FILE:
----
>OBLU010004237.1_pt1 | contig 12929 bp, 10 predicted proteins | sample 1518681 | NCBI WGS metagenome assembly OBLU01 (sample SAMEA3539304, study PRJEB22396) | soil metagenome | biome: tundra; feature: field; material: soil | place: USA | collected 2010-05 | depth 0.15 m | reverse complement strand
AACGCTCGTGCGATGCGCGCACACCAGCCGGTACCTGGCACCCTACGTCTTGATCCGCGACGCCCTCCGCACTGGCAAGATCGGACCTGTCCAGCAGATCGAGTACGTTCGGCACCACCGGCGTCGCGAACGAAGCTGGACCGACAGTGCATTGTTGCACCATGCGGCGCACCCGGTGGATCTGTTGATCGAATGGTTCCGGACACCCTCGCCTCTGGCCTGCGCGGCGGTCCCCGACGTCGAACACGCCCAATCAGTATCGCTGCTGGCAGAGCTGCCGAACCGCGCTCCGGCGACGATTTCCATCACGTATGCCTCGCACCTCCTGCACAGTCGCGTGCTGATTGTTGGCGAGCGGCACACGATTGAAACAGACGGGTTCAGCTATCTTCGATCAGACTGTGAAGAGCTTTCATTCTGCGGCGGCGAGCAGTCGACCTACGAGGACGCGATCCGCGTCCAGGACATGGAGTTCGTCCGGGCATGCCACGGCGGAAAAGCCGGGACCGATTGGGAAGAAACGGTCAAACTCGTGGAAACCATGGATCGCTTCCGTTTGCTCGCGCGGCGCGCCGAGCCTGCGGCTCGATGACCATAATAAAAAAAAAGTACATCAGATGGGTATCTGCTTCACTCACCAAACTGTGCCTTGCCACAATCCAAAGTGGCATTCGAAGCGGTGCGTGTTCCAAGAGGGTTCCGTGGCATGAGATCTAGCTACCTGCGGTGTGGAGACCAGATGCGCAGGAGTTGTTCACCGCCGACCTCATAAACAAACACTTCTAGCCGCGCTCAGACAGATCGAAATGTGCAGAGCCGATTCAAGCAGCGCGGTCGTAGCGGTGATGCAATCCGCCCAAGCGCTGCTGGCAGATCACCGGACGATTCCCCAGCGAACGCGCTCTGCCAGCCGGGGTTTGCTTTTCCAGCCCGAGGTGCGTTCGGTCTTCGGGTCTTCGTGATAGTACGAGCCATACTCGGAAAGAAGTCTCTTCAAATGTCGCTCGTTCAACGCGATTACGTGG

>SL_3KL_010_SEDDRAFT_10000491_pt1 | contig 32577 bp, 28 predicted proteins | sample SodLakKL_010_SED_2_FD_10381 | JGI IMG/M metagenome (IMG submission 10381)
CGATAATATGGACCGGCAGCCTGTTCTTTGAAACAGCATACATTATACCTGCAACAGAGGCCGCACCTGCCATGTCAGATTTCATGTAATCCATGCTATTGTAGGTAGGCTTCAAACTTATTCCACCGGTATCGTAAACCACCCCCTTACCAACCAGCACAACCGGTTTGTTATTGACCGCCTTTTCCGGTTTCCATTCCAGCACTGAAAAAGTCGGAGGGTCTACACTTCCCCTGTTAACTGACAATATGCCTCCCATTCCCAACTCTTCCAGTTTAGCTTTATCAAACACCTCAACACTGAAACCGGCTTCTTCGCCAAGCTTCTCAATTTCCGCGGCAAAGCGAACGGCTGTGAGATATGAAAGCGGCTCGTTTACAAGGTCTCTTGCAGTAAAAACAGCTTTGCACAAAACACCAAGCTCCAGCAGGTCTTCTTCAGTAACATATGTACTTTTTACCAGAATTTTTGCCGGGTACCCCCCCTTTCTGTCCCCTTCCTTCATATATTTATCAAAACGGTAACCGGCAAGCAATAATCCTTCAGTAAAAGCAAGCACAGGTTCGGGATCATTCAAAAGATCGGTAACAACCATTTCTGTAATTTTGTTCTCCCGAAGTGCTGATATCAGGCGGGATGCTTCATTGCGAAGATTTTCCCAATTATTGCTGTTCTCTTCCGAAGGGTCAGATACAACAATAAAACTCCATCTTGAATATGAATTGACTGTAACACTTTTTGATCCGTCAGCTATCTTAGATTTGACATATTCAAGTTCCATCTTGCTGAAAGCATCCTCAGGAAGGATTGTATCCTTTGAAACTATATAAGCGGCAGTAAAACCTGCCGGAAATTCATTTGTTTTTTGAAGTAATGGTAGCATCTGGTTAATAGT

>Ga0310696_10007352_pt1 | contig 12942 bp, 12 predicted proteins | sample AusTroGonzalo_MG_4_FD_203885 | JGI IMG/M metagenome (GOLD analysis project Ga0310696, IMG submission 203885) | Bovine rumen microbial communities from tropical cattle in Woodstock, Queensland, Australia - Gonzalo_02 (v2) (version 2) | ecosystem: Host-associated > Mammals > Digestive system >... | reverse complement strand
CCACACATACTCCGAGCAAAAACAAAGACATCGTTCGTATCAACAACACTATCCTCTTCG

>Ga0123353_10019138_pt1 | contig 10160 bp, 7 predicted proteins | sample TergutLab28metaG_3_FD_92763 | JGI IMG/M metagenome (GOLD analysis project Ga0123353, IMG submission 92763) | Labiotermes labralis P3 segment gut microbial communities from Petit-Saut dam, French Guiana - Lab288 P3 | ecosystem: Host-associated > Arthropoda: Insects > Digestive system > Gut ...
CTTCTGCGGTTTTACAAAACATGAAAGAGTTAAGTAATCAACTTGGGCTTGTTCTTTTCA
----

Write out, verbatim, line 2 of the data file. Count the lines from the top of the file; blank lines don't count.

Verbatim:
AACGCTCGTGCGATGCGCGCACACCAGCCGGTACCTGGCACCCTACGTCTTGATCCGCGACGCCCTCCGCACTGGCAAGATCGGACCTGTCCAGCAGATCGAGTACGTTCGGCACCACCGGCGTCGCGAACGAAGCTGGACCGACAGTGCATTGTTGCACCATGCGGCGCACCCGGTGGATCTGTTGATCGAATGGTTCCGGACACCCTCGCCTCTGGCCTGCGCGGCGGTCCCCGACGTCGAACACGCCCAATCAGTATCGCTGCTGGCAGAGCTGCCGAACCGCGCTCCGGCGACGATTTCCATCACGTATGCCTCGCACCTCCTGCACAGTCGCGTGCTGATTGTTGGCGAGCGGCACACGATTGAAACAGACGGGTTCAGCTATCTTCGATCAGACTGTGAAGAGCTTTCATTCTGCGGCGGCGAGCAGTCGACCTACGAGGACGCGATCCGCGTCCAGGACATGGAGTTCGTCCGGGCATGCCACGGCGGAAAAGCCGGGACCGATTGGGAAGAAACGGTCAAACTCGTGGAAACCATGGATCGCTTCCGTTTGCTCGCGCGGCGCGCCGAGCCTGCGGCTCGATGACCATAATAAAAAAAAAGTACATCAGATGGGTATCTGCTTCACTCACCAAACTGTGCCTTGCCACAATCCAAAGTGGCATTCGAAGCGGTGCGTGTTCCAAGAGGGTTCCGTGGCATGAGATCTAGCTACCTGCGGTGTGGAGACCAGATGCGCAGGAGTTGTTCACCGCCGACCTCATAAACAAACACTTCTAGCCGCGCTCAGACAGATCGAAATGTGCAGAGCCGATTCAAGCAGCGCGGTCGTAGCGGTGATGCAATCCGCCCAAGCGCTGCTGGCAGATCACCGGACGATTCCCCAGCGAACGCGCTCTGCCAGCCGGGGTTTGCTTTTCCAGCCCGAGGTGCGTTCGGTCTTCGGGTCTTCGTGATAGTACGAGCCATACTCGGAAAGAAGTCTCTTCAAATGTCGCTCGTTCAACGCGATTACGTGG